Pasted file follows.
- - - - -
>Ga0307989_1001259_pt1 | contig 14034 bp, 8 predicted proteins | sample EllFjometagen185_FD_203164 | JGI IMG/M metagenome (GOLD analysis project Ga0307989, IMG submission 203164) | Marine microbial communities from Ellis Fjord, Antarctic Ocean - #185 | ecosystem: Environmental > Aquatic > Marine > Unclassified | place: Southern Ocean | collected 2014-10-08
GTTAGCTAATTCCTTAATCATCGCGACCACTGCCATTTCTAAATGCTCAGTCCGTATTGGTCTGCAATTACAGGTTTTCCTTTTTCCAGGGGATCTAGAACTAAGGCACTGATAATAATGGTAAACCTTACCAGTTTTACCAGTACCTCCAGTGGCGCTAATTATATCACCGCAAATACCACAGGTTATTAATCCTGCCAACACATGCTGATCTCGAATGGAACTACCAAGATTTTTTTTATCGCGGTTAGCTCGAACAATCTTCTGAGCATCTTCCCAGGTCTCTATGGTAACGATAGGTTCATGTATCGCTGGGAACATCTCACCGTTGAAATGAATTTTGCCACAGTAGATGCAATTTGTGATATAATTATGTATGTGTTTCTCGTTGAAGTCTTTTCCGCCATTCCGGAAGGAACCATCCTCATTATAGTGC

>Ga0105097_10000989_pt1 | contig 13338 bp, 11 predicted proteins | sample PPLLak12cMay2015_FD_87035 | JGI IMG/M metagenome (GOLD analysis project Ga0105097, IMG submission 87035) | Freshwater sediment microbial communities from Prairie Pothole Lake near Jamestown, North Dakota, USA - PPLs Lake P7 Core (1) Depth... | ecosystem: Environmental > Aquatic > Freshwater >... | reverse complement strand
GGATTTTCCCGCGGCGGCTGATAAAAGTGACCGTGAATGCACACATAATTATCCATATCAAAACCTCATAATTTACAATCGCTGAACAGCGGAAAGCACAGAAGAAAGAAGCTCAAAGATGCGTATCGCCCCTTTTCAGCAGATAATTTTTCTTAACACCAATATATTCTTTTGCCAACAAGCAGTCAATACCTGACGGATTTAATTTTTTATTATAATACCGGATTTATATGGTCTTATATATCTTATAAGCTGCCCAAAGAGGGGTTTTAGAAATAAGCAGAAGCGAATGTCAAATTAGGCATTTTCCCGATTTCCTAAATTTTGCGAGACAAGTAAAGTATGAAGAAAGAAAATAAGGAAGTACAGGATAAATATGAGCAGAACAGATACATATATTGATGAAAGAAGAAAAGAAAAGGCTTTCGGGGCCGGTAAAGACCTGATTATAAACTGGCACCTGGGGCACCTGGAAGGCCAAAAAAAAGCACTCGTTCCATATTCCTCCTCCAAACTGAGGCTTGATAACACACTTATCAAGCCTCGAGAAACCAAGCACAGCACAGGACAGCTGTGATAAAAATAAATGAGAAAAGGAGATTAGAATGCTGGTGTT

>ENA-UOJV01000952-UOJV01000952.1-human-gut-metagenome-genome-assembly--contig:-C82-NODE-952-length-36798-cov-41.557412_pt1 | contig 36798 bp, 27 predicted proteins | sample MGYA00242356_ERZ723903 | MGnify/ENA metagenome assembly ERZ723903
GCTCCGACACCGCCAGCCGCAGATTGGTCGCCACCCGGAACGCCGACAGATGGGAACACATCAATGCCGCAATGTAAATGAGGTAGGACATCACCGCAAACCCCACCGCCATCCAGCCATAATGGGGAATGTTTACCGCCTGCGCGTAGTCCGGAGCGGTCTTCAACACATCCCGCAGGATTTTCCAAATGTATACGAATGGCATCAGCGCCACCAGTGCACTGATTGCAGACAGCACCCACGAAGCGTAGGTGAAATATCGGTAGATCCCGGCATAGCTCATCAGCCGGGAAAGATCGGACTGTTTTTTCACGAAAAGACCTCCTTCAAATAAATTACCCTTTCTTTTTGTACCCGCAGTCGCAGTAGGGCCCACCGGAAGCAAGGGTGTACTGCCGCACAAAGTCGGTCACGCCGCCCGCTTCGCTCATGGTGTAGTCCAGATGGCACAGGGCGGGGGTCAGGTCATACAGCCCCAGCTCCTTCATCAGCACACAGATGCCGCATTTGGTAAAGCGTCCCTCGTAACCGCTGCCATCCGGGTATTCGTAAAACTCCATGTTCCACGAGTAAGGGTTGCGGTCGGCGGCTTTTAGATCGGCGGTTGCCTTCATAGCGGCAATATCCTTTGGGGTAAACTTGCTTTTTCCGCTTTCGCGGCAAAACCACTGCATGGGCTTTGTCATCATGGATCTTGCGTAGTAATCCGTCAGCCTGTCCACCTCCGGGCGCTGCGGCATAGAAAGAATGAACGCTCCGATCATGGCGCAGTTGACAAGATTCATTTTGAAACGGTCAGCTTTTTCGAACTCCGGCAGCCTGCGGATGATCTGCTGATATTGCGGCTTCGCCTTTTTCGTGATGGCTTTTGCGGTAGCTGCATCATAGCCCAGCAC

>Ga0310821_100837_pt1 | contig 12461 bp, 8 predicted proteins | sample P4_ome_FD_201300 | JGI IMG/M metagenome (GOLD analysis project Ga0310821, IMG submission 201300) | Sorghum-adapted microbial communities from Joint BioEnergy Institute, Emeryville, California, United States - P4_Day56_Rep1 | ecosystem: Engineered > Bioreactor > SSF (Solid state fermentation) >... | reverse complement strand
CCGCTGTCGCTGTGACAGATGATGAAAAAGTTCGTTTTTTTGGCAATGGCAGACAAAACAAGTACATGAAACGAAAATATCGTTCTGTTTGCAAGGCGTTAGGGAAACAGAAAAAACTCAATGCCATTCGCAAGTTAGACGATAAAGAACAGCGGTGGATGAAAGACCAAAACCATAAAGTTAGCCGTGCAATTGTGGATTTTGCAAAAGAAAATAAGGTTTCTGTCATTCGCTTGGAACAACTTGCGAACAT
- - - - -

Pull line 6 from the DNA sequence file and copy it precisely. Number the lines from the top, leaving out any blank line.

GCTCCGACACCGCCAGCCGCAGATTGGTCGCCACCCGGAACGCCGACAGATGGGAACACATCAATGCCGCAATGTAAATGAGGTAGGACATCACCGCAAACCCCACCGCCATCCAGCCATAATGGGGAATGTTTACCGCCTGCGCGTAGTCCGGAGCGGTCTTCAACACATCCCGCAGGATTTTCCAAATGTATACGAATGGCATCAGCGCCACCAGTGCACTGATTGCAGACAGCACCCACGAAGCGTAGGTGAAATATCGGTAGATCCCGGCATAGCTCATCAGCCGGGAAAGATCGGACTGTTTTTTCACGAAAAGACCTCCTTCAAATAAATTACCCTTTCTTTTTGTACCCGCAGTCGCAGTAGGGCCCACCGGAAGCAAGGGTGTACTGCCGCACAAAGTCGGTCACGCCGCCCGCTTCGCTCATGGTGTAGTCCAGATGGCACAGGGCGGGGGTCAGGTCATACAGCCCCAGCTCCTTCATCAGCACACAGATGCCGCATTTGGTAAAGCGTCCCTCGTAACCGCTGCCATCCGGGTATTCGTAAAACTCCATGTTCCACGAGTAAGGGTTGCGGTCGGCGGCTTTTAGATCGGCGGTTGCCTTCATAGCGGCAATATCCTTTGGGGTAAACTTGCTTTTTCCGCTTTCGCGGCAAAACCACTGCATGGGCTTTGTCATCATGGATCTTGCGTAGTAATCCGTCAGCCTGTCCACCTCCGGGCGCTGCGGCATAGAAAGAATGAACGCTCCGATCATGGCGCAGTTGACAAGATTCATTTTGAAACGGTCAGCTTTTTCGAACTCCGGCAGCCTGCGGATGATCTGCTGATATTGCGGCTTCGCCTTTTTCGTGATGGCTTTTGCGGTAGCTGCATCATAGCCCAGCAC